Lewis, Meaning and Naturalness

I spent last weekend at the excellent OPW@25 conference at UMass. Philip Bricker and the students there did a really great job of putting together a wonderful conference. My primary role there was to comment on Laurie Paul’s paper on mereological bundle theory. I possibly wasn’t the most helpful commentator, since Laurie’s project is to try to do metaphysics with as few categories as possible (ideally, one), and I think having lots of categories in one’s theory is often a good thing. But I think the audience at least provided more helpful feedback than I did!

John Hawthorne presented a paper on, among other things, the role of naturalness in Lewis’s philosophy, and this touched on some issues about the role of naturalness in Lewis’s theory of meaning. In particular, he raised some objections to the idea that meaning might, in some sense, be a function of use and Lewisian naturalness. I pushed back a little on this, mostly by arguing that we could avoid some problems John raised by adding more into the notion of use.

On the train home, I tried to write up exactly what I meant by ‘use’ that could make my arguments at the conference worked. This got more complicated than I expected, and by the time I was done, I had a short paper on naturalness in Lewis’s theory of meaning.

The paper is incredibly drafty, even by my standards. (Though I’m very happy that my current work setup means that my zeroth draft papers have full bibliographies with hyperlinked DOIs.) And it owes a lot to Wolfgang Schwarz’s Lewisian Meaning without Naturalness.

The short version of the paper is that when thinking about Lewisian approaches to meaning, we have to distinguish between metasemantics, or the giant project of locating linguistic meaning in the pattern of noises we find in nature, from applied semantics, or the project of working out the meaning of meaning of one particular term in a language about which we know a lot. Naturalness matters to both projects. That’s because naturalness matters to rationality, and rationality matters to assignments of mental content, and linguistic meaning is ultimately reducible to mental states, in much the way described in “Languages and Language”. But when we’re doing metasemantics, there’s just no way to disentangle the role naturalness plays from whatever we might mean by ‘use’; roughly, in the sense relevant to metasemantics, use is what it is in virtue of naturalness. On the other hand, in applied semantics, we can say somewhat more clearly what we mean by use. And when we do that, it will fall out of a broader Lewisian theory that (predicate) meaning is given by use (in that sense) plus naturalness.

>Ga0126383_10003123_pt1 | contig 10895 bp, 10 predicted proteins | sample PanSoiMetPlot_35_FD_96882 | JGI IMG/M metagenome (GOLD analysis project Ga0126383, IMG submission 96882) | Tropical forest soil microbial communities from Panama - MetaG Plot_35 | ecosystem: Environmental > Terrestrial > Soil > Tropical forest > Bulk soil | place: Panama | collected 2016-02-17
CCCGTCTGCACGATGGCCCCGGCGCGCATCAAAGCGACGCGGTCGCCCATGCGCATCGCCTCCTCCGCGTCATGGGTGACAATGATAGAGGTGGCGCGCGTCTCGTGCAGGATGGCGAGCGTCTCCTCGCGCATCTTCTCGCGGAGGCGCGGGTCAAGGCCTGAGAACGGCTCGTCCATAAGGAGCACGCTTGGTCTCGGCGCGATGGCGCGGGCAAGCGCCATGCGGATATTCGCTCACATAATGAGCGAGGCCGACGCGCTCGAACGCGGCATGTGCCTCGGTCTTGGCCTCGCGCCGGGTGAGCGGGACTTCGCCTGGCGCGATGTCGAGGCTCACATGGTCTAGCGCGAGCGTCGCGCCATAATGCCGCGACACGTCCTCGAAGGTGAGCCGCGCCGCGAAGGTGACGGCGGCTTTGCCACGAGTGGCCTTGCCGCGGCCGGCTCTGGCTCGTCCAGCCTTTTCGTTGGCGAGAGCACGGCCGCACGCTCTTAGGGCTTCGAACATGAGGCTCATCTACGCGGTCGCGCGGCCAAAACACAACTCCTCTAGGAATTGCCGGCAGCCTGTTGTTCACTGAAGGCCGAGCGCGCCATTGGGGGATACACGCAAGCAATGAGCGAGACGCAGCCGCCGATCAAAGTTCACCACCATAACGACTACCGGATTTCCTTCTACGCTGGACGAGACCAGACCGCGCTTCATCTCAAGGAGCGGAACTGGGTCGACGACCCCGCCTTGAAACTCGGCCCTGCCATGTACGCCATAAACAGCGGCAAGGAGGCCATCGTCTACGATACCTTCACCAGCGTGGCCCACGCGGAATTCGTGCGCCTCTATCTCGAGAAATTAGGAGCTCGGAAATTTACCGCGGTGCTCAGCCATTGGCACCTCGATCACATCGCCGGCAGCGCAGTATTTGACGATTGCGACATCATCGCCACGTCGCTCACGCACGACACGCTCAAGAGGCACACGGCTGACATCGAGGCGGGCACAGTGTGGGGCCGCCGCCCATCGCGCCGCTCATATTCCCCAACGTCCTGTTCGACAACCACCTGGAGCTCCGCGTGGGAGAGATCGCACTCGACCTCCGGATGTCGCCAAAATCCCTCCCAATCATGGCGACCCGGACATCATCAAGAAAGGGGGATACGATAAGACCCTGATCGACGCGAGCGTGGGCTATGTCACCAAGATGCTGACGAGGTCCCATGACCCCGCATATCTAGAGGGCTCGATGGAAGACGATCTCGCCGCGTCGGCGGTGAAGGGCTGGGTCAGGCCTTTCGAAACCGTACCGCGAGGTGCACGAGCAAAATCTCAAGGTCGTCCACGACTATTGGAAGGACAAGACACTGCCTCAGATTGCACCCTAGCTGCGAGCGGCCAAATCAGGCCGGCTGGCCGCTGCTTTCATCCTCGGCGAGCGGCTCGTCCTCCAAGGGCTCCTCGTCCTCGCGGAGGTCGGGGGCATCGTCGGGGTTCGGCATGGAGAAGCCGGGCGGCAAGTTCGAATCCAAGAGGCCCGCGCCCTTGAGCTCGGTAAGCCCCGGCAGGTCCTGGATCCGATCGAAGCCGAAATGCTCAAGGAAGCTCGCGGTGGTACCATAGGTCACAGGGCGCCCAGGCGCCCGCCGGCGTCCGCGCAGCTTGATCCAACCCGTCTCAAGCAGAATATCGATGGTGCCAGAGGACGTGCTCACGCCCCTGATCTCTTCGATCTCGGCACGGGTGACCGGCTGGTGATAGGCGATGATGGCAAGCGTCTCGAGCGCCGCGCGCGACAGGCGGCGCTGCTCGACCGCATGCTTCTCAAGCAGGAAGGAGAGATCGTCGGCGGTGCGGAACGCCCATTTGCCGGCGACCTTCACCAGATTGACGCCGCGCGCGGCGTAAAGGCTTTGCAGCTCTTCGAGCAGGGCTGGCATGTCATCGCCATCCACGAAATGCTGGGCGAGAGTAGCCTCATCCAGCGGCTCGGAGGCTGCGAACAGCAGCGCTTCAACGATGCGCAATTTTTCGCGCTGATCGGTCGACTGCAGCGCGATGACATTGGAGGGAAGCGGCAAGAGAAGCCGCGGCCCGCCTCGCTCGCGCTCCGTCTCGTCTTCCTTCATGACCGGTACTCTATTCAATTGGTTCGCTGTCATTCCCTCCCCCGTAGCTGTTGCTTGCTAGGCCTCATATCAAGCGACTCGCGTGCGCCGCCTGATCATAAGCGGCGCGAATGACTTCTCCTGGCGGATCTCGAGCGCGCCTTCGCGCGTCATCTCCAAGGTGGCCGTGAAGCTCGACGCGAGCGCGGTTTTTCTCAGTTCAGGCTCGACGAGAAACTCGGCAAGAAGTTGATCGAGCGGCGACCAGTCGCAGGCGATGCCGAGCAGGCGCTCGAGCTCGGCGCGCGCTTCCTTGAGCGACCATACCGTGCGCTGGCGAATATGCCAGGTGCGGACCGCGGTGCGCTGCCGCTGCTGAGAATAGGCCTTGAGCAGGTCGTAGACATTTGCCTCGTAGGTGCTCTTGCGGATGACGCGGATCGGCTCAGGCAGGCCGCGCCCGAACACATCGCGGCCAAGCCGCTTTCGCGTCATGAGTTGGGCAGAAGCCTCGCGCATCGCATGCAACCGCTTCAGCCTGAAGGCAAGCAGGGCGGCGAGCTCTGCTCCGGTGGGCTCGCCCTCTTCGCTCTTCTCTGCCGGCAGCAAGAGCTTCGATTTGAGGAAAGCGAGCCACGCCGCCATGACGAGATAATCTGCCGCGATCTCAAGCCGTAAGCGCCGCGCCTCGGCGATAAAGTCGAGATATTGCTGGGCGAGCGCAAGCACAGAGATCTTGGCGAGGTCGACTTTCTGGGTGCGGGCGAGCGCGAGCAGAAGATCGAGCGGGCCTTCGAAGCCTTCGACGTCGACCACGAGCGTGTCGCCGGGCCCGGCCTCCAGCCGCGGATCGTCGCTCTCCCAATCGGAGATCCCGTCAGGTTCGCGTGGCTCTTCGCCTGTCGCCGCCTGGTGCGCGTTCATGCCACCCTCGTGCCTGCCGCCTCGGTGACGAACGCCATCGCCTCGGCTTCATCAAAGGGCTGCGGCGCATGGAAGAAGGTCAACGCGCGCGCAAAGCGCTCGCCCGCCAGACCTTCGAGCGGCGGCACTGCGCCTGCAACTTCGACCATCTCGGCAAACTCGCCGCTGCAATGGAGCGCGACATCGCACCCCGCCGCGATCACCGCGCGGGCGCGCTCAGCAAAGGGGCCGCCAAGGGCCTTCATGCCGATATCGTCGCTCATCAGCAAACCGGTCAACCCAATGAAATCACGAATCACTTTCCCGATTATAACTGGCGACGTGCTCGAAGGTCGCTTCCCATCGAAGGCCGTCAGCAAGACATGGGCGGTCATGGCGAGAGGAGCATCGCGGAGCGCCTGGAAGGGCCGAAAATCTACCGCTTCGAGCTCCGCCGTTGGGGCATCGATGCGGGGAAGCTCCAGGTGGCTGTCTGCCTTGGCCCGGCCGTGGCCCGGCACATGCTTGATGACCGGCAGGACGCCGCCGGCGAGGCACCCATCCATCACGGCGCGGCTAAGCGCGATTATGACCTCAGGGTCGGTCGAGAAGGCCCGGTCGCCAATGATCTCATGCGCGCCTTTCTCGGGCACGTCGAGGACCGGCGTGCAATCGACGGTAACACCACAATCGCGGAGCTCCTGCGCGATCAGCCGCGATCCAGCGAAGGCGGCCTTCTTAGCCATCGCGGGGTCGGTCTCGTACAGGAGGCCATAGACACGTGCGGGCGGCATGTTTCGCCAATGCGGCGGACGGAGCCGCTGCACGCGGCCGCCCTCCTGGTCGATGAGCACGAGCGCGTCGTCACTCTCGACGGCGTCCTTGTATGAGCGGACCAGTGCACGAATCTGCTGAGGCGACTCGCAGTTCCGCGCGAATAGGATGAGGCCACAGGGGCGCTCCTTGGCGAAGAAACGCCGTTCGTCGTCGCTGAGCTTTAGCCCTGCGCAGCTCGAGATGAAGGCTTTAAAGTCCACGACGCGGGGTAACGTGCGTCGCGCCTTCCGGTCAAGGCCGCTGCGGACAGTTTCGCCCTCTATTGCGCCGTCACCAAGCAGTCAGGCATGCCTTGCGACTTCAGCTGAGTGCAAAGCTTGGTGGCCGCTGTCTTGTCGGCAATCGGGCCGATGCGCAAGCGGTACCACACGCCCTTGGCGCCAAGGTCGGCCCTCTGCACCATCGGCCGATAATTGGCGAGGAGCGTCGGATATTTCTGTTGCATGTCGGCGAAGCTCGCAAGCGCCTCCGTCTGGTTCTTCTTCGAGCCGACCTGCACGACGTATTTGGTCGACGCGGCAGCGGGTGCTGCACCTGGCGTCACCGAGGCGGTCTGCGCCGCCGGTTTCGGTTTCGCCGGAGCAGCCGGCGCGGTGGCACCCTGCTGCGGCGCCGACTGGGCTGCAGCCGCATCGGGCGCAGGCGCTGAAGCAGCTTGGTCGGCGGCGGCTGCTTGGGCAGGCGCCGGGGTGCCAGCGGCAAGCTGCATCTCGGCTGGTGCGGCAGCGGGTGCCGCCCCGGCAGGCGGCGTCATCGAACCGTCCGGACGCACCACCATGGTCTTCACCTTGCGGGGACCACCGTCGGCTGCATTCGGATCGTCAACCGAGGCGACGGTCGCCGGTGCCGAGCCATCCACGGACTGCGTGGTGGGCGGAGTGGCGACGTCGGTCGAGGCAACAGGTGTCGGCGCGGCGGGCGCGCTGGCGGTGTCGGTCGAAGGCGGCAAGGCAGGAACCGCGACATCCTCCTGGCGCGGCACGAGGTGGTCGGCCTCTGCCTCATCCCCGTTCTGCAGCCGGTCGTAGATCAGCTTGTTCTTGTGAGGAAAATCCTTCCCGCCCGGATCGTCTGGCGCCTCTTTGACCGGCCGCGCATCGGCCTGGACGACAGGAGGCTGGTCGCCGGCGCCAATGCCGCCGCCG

Obviously there was a lot more interesting that happened at the conference, much of which hopefully we’ll see in print in the near future. The only one I found an online draft of after a quick search was Cian Dorr’s How to be a Modal Realist, but I’m sure I missed some. Anyway, it was a great conference, and thanks to everyone at UMass for inviting me, and for putting on such a good event!

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